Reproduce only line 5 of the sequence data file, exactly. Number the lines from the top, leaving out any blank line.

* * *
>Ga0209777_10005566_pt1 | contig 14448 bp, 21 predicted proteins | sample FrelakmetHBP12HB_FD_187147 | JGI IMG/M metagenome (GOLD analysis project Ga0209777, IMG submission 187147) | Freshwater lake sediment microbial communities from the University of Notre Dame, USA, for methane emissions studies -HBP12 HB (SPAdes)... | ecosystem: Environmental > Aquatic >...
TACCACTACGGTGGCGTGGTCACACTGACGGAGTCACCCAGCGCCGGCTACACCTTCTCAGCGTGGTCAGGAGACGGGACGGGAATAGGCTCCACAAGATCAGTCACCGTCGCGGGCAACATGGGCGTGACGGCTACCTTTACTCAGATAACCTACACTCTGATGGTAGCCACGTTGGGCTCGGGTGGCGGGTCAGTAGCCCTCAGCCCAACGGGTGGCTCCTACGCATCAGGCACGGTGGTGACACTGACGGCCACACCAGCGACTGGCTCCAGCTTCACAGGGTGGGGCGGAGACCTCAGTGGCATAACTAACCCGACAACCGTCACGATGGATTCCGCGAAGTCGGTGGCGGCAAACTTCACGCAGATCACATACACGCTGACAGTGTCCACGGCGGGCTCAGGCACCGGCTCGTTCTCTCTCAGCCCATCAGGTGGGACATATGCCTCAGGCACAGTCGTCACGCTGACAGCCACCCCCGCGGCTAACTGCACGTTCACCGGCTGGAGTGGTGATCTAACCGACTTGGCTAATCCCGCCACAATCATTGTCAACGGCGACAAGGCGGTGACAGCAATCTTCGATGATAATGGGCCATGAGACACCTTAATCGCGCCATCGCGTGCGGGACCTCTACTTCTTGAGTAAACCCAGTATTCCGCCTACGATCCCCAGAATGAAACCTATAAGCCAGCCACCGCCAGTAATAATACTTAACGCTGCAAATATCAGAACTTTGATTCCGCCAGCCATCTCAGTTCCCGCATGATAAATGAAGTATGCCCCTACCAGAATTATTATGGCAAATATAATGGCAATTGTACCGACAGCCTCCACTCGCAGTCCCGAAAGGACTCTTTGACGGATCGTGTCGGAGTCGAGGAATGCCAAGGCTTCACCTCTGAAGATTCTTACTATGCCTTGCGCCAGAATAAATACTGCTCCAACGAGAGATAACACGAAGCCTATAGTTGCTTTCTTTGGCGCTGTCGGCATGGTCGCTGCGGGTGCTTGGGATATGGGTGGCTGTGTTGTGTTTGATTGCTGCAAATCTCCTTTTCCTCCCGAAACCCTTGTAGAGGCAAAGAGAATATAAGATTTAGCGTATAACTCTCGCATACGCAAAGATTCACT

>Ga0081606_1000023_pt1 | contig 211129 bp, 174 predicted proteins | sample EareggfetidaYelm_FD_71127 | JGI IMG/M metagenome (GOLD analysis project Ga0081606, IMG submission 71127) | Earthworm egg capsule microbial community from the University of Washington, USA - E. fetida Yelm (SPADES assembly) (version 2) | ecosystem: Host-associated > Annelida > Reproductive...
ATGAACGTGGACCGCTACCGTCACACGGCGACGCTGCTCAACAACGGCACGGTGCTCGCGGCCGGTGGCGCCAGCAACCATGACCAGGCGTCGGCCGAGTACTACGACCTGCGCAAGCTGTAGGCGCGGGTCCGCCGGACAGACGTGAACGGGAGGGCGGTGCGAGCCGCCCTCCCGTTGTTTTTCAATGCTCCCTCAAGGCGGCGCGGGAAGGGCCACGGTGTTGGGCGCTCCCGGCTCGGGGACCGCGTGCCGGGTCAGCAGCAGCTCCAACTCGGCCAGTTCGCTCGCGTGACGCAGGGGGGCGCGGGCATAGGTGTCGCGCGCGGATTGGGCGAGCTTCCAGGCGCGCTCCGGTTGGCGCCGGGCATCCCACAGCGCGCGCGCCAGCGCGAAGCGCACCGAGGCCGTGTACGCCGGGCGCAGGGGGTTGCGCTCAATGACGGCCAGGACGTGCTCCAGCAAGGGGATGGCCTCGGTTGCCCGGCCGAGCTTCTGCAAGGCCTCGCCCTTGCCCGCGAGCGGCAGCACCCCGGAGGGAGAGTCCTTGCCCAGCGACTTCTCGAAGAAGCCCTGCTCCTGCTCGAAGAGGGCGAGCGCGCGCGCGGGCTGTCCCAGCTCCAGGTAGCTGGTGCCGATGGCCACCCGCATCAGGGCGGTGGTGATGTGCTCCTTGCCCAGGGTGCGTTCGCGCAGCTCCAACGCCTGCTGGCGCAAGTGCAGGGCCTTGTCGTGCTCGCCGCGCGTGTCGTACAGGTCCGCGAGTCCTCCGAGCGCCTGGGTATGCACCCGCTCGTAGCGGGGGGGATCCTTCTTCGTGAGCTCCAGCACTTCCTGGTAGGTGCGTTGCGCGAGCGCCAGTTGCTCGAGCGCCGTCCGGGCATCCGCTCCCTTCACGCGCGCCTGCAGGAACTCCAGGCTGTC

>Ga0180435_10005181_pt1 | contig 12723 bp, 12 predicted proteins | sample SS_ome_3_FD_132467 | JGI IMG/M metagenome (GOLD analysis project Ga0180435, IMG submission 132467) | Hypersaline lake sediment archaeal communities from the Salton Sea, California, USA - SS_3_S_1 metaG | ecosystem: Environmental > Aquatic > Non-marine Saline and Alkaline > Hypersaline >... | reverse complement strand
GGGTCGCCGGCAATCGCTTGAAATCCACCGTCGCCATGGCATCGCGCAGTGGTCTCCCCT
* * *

>Ga0180435_10005181_pt1 | contig 12723 bp, 12 predicted proteins | sample SS_ome_3_FD_132467 | JGI IMG/M metagenome (GOLD analysis project Ga0180435, IMG submission 132467) | Hypersaline lake sediment archaeal communities from the Salton Sea, California, USA - SS_3_S_1 metaG | ecosystem: Environmental > Aquatic > Non-marine Saline and Alkaline > Hypersaline >... | reverse complement strand